Somewhere in the middle of all this controversy are some of the great pianists who, partly influenced by the time during which they lived, are less controversial and more accepted in their interpretation of these sonatas by the pedant. Only the intrepid would be emphatic about who should be included, but certainly Horowitz and Michelangeli have garnered favour. One listener described Dinu Lupatti’s renditions of Scarlatti Sonatas as: “a brief glimpse of eternity”.
Michelangeli was sensitive to the spirit of the originals and demonstrated efforts to play them in period style. His rendition of K27 in B Minor [2:34] is a good example of this sonata played atypically quickly, presumably avoiding any propensity to the Romanticism displayed by some modern interpreters.
Modern pianists are criticised for a myriad of sins when rendering these pieces: highly personalised interpretations that disregard HIP, such as Romanticising the slower sonatas, and excessive use of the pedal.
Born in Salerno in 1979, Michelangelo Carbonara is a musician of significant repute. He has won 17 prizes in international piano competitions, including the Schubert International Competition, Dortmund. This disc is taken from a 2CD set previously issued by Brilliant Classics.
Fortunately the programming caters for fluctuations in tempo, and this helps avoid the sense of ‘sameness’ heard on the first disc, and not uncommon in recordings of this repertory.
This is a highly capable performance of these masterpieces for keyboard and the reactions of those who prefer this music on piano will centre on subtle aspects of the execution. While it is not this reviewer’s preferred version of these sonatas, it has a lot to offer, will please many, and offend few.
K377; K208; K209; K32; K77; K34; K291; K292; K87; K481; K476; K213
rec. 8-10 March, 1998, Jambling Studio, Italy.
Luigi Attademo born in 1972, graduated from Turin’s G. Verdi Conservatory in 1992, gaining highest marks in a Performance degree. He has studied with such luminaries as Angelo Gilardino, Oscar Ghiglia and David Russell.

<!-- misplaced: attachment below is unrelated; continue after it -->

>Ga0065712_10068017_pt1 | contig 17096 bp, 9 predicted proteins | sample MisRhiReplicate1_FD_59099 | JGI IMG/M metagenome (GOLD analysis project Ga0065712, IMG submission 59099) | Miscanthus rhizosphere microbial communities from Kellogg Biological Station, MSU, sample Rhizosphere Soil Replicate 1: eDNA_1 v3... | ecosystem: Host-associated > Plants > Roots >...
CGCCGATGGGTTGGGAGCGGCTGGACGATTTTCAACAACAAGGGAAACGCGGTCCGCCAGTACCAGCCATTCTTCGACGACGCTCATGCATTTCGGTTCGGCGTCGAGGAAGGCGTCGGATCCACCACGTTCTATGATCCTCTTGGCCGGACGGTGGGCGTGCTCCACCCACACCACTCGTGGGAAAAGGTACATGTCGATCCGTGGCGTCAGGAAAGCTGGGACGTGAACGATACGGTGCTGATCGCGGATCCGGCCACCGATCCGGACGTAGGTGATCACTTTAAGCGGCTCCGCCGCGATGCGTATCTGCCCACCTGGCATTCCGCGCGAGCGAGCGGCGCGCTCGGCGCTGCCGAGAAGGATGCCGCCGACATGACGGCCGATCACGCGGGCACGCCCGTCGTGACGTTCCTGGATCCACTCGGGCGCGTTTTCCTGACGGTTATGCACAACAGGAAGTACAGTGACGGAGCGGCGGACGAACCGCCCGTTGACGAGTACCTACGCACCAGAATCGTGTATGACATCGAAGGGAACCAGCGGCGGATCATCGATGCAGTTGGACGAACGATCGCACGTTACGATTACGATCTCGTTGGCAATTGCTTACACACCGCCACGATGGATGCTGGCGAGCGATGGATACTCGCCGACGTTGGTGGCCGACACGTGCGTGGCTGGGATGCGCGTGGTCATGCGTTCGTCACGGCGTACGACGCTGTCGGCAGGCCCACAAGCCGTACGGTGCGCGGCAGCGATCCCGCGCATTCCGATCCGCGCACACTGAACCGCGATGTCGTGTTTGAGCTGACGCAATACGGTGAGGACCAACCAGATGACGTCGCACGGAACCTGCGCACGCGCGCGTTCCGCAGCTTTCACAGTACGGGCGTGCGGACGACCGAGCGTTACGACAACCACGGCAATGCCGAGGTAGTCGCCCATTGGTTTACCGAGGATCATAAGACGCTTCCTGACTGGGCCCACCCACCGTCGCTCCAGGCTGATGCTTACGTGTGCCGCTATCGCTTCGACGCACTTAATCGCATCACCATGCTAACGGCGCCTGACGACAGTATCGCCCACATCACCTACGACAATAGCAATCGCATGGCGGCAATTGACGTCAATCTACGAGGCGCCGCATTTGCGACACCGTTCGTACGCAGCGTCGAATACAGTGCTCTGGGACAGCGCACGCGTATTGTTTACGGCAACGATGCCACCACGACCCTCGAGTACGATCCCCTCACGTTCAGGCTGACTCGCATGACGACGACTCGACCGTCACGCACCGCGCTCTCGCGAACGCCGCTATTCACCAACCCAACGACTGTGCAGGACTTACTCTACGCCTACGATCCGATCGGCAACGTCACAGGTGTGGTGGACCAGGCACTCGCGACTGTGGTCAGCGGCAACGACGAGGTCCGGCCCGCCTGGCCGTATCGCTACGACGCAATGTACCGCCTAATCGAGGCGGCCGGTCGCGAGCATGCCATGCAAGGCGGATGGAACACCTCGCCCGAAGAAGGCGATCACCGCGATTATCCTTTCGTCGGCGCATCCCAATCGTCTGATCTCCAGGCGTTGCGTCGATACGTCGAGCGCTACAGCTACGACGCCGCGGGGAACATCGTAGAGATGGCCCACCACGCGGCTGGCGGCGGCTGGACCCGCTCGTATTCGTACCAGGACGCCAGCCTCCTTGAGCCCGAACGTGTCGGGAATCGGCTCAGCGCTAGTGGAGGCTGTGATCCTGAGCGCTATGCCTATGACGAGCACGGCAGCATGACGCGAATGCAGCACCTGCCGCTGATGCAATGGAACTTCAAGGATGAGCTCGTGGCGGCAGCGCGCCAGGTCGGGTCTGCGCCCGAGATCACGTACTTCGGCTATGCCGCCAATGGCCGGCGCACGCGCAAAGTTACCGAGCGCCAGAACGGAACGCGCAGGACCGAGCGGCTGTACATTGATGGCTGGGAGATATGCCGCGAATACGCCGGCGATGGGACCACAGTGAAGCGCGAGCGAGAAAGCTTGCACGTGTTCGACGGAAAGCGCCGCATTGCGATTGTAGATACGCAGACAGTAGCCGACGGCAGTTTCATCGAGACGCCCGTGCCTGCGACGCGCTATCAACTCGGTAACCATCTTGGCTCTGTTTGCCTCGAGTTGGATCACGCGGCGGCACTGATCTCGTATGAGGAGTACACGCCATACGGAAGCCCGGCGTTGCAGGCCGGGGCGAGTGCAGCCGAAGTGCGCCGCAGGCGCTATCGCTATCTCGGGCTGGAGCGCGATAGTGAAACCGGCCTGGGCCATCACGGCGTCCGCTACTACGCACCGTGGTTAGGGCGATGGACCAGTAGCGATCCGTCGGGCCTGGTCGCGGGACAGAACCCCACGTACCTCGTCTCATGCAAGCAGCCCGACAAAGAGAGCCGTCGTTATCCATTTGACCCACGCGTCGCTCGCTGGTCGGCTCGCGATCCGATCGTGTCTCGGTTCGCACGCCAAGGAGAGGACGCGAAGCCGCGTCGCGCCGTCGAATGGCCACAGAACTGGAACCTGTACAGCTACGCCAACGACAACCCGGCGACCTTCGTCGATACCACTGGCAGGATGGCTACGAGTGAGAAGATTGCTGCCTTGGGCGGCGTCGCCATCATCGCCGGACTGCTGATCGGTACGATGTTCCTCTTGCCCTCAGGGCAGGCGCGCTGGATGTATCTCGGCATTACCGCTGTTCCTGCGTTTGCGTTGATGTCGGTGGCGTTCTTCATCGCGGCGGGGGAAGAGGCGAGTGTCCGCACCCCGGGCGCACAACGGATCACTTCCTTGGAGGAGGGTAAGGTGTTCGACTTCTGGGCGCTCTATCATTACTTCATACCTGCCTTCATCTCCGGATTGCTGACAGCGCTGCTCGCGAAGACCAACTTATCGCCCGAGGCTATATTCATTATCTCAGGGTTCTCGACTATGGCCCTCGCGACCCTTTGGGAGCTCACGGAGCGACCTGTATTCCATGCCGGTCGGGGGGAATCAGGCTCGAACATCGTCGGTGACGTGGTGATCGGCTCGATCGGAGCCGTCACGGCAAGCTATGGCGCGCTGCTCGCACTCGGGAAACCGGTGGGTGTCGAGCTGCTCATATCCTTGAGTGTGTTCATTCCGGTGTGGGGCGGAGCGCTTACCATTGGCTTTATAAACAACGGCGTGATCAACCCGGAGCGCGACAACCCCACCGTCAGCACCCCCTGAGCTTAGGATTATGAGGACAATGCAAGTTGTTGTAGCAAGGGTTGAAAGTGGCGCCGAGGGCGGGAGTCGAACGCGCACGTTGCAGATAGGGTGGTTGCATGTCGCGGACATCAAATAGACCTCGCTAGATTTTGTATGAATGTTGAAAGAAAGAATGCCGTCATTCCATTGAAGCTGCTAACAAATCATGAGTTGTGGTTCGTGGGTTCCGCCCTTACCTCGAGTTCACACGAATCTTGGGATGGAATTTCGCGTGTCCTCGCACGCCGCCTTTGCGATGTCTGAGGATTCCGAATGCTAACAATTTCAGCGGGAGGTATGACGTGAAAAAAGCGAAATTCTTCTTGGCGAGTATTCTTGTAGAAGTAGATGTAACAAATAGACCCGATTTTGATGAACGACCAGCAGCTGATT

This recording is taken from the original by Attademo (Brilliant Classics 9125).
Those familiar with Scarlatti’s Sonatas will readily recognize the frequent Spanish dance rhythms and folk tunes with a Moorish and gypsy-like flavour. One may also hear castanets, and flamenco harmonies typical of the Phrygian mode that doubtless influenced Scarlatti during his decades on the Iberian peninsula. It may also explain, in part, the amenability of the sonatas to being played on the guitar, and why such adaptations have become a staple of the guitar repertory. That said, all the sonatas are not adaptable to the guitar; some are beyond its technical reach. In 1994 Claudio Giuliani published two volumes of Scarlatti sonatas arranged for guitar, representing a total of 82 that he deemed to fit reasonably within the range of the guitar.
Luigi Attademo is a fine performer whose renditions of these sonatas offers a lot to be admired.
Although the programme gives consideration to tempi, the faster are dominant. It also includes the only two-part Sonata: K77.
Despite the variations in tempo, sameness, experienced on other discs of this presentation also pervades this performance. Attademo has a robust and round tone, one more akin to playing with flesh than a nail/flesh combination. Unfortunately he misses an important opportunity to add variety of colour and emulate the original instrument: he does not employ ponticello sounds closer to the bridge. One has only to listen to the rendition of Sonata K380 by Presti and Lagoya (Nonesuch H-71161) to see how utilization of this technique changes the whole perception of the music; a subtle reminder of its origins is of no disadvantage.
Included also are two sonatas, K208 and K209 that are common to the harp programme on disc 4.
This facilitates an added dimension of comparison and interest when comparing the effects of transcribing these sonatas for other instruments.
K124; K125; K27; K208; K209; K9; K K420; K421; K420; K421; K402; K403; K511; K213; K214
rec. 5-7 May 1997, Nederlands Hervormde Kerk, Renswoude, The Netherlands.
Godelieve Schrama is a Dutch harpist who plays the entire harp repertory. She is renowned for mastery of the various playing styles down to the minutest detail. In 1996 she was awarded the Dutch Music Prize for her work. This is the highest distinction conferred on classical musicians in The Netherlands.